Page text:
“The romantic home of cycling.” Such a genius description of Italy on one cycling blog I saw long time ago. I really do find something quite romantic about Italy and I have a sort of a love affair with it. And all of the country’s parts. Then, while reading about a historic cycle ride Emilio De Marchi, I came across this beautiful video; I was sold! The next cycling trip had to include Altamarca Treviggiana – the land of Prosecco. But we wanted to go to Tuscany as well… So we started planning, and come June, we were on our way to Treviso.
We weren’t taking our bikes, it was much easier to hire bikes over there. It’s easier logistically, and it gave us more freedom in moving between places.But we had a packed schedule for that bank holiday – in five days, we were flying into Veneto, spending two days in Altamarca and then going to Tuscany – cycling from Florence towards gorgeous wineries in the Chianti region, before flying back to England from Pisa. Intense, but that’s how we roll.
The birthplace of Tiramisu. Treviso is such a lovely hidden gem of a town, only a short train ride from Venice. Much less touristy, but still close enough if you wish to nip to Venice for a day trip. It kept its authenticity and hasn’t succumbed to mass tourism. The food’s great, architecture, people are just so friendly. It’s a great place to base yourself and explore the region from there. It is very easy to get there from London, and quite cheap.
I fell in love with Veneto and the Dolomites the first time I went there, over Christmas in 2010 to visit a dear friend from uni. I went back loads of times, but never in spring. And never during Il Giro d’Italia. And it was a winning combo.
On the first day, after a brioche alla crema and a capuccino, we were on our way to Conegliano and the land of italian sparkling wine. Conegliano is a must-see. There is a castle on a hilltop (where else?) and it’s worth seeing. From there, the plan was to do a part of the historic Emilio De Marchi route:
Conegliano – Refrontolo – Pieve di Soligo – Valdobbiadene
Soon after reaching the valley, we were surrounded by vineyards. Stunning scenery. The pit-stops were the wineries along the way where you can taste real prosecco. Some wineries will offer tasting menus to go with your wine. Highly recommended. That morning, Il Giro was passing through Pieve di Soligo. Everything was covered in pink ribbons and ready for the cyclists… And on the same day, there was a festival of cherries (!) in the same town. We continued following the serpentines, hills and sun, all the way to Valdobbiadene for a well-deserved spritz. That was one of those moments that you know you’ll remember forever.
On the town square, sipping spritz, chatting away, and soaking up sun and impressions from the day, surrounded with many other cyclists that were probably doing the same. And then it was time to go back to Treviso, before the dark. We were in Treviso just around pizza o’clock. We discover a place that does incredible pizza, and it is one of the places where the locals eat – Pizzeria de Fausta. More than delicious carbing up for the next day.
The town of hundred horizons. The following day we ventured to the other side of the river Piave, after having focaccia topped with local cheeses. Asolo is a dreamy town, once you have reached it… There is a healthy climb to the hilltop where the town sits. But it justifies its name of a hundred horizons. It’s almost like time stopped there. The architecture is extremely well preserved, its cobbled streets lead you and invite you to explore the town. Chanted poets of all eras and countries, from Bembo to Browning – it really is magical. If you ever find yourself there… Have a glass of Colli Asolani.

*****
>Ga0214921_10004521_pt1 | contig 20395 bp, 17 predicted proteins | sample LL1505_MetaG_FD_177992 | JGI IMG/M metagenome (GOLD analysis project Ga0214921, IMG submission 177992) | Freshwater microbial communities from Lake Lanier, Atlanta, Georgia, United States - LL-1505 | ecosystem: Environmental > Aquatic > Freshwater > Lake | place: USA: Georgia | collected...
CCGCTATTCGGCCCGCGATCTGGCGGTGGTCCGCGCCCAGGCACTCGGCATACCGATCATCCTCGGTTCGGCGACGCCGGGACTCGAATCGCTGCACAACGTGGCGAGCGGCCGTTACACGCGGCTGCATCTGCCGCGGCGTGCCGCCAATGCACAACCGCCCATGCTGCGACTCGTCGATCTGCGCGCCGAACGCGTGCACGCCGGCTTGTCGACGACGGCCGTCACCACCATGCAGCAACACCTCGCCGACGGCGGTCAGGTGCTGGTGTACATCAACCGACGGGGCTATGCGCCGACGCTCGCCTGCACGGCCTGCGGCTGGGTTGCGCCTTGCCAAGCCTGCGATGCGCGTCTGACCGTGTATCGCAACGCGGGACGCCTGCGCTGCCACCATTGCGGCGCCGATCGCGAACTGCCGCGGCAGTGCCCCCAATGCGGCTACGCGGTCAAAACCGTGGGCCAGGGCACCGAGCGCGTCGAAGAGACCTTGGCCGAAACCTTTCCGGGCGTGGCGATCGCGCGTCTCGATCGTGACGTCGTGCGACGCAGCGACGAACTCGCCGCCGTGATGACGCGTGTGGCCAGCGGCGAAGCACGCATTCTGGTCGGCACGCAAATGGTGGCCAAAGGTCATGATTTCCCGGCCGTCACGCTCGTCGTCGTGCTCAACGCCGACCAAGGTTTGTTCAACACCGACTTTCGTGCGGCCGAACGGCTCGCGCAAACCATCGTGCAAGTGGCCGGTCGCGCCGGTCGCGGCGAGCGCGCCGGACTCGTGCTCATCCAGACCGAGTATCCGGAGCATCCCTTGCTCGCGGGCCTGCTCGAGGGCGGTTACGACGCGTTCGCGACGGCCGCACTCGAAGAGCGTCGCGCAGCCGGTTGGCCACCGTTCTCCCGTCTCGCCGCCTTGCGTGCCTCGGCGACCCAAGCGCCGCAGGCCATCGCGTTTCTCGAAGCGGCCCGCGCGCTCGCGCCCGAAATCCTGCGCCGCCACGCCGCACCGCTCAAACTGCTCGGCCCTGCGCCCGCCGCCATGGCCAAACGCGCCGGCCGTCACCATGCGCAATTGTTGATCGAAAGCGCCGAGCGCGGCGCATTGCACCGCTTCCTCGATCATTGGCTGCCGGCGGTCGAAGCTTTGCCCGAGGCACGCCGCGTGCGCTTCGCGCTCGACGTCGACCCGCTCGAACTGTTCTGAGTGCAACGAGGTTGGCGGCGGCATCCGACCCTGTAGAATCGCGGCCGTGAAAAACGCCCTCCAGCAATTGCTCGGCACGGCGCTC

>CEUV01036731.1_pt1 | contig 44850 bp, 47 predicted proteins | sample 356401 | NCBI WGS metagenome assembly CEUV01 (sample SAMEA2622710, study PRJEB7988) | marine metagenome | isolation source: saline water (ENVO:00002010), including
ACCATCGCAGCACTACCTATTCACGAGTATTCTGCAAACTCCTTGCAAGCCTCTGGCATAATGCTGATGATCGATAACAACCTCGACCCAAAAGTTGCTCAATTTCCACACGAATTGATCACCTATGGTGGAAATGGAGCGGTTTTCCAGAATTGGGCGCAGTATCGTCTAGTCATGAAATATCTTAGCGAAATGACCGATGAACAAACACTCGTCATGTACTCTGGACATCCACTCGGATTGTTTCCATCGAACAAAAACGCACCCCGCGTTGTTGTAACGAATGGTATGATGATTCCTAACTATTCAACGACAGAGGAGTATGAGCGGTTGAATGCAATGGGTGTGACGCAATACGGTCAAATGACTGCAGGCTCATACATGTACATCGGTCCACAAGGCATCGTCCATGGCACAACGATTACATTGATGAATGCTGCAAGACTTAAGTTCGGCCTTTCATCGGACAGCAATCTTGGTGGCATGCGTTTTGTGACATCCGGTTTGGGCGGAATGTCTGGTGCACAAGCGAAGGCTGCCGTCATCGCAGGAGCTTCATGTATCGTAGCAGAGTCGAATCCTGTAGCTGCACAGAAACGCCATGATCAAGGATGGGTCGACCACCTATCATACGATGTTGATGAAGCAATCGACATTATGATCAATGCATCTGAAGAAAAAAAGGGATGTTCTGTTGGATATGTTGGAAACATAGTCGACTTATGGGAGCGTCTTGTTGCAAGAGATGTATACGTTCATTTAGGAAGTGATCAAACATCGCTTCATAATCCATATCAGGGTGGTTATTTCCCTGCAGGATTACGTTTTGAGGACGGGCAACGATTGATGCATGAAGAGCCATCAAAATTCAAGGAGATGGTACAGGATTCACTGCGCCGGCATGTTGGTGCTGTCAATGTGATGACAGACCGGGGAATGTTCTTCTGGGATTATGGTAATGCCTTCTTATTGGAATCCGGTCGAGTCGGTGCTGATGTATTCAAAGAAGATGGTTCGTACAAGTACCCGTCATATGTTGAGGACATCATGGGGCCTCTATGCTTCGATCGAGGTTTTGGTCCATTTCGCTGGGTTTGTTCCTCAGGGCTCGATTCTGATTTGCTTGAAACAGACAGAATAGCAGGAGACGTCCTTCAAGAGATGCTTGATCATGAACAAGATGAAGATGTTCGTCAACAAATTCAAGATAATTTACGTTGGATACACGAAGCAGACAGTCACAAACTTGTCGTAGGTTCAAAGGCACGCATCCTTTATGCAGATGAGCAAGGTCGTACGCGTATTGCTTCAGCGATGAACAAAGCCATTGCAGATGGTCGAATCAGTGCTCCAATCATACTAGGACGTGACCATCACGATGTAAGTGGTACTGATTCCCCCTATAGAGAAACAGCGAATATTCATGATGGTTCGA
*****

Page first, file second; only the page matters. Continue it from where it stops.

That night, after returning to Treviso, it was time to head Tuscany bound, which I adore as much as Veneto. If not even more. We arrived at Santa Maria Novella in Florence, as we decided to base ourselves there. My mates hadn’t been there before and it was much easier to hire bikes in the city. And the city is just so beautiful, even when absolutely rammed with tourists.
After going to Piazzale Michelangelo for a mandatory photo of the Florence sunset, it was time for aperitivo. We discovered very cool bar/ restaurant on the Arno river, on its south bank. Again, it was a place for the locals; phenomenal pizza, great music and even better views of Florence.
Classic wine, modern architecture and olive groves. The owner of the place where we hired bikes kindly recommended us a route towards Chianti vineyards and the might be one of the best tips I have ever gotten. The route was breathtaking. Sometimes quite literally, as it was a really hot day. The further we got from Florence, the prettier the scenery was. The hills, the views, vineyards, olive groves… Everywhere. Roughly, the route was:
Firenze – Pozzolatico – Impruneta – Strada Chianti – Il Ferrone – Mercatale in Val di Peso – Bargino
After we had cycled through the last segment where the scenery is out of this world, we reached our destination. Antinori Chianti Classico winery. My friend Daniel, who is an architect, discovered it and it would have been worth just visiting that place, but arriving there after such a gorgeous day of cycling… It was a dream.
Apart from the wine that was a remedy for my palate, there is a restaurant on the hill top to enjoy exceptional food, renowned local dishes with a modern twist – just like the modern winery does with the classic Chianti. We returned that night to Florence very happy. And exhausted.
The following day we returned to London via Pisa.
We have discovered beautiful places, had beautiful wine and food (and a lot of ice cream), cycled and returned very inspired and full of beans. And we are definitely going back.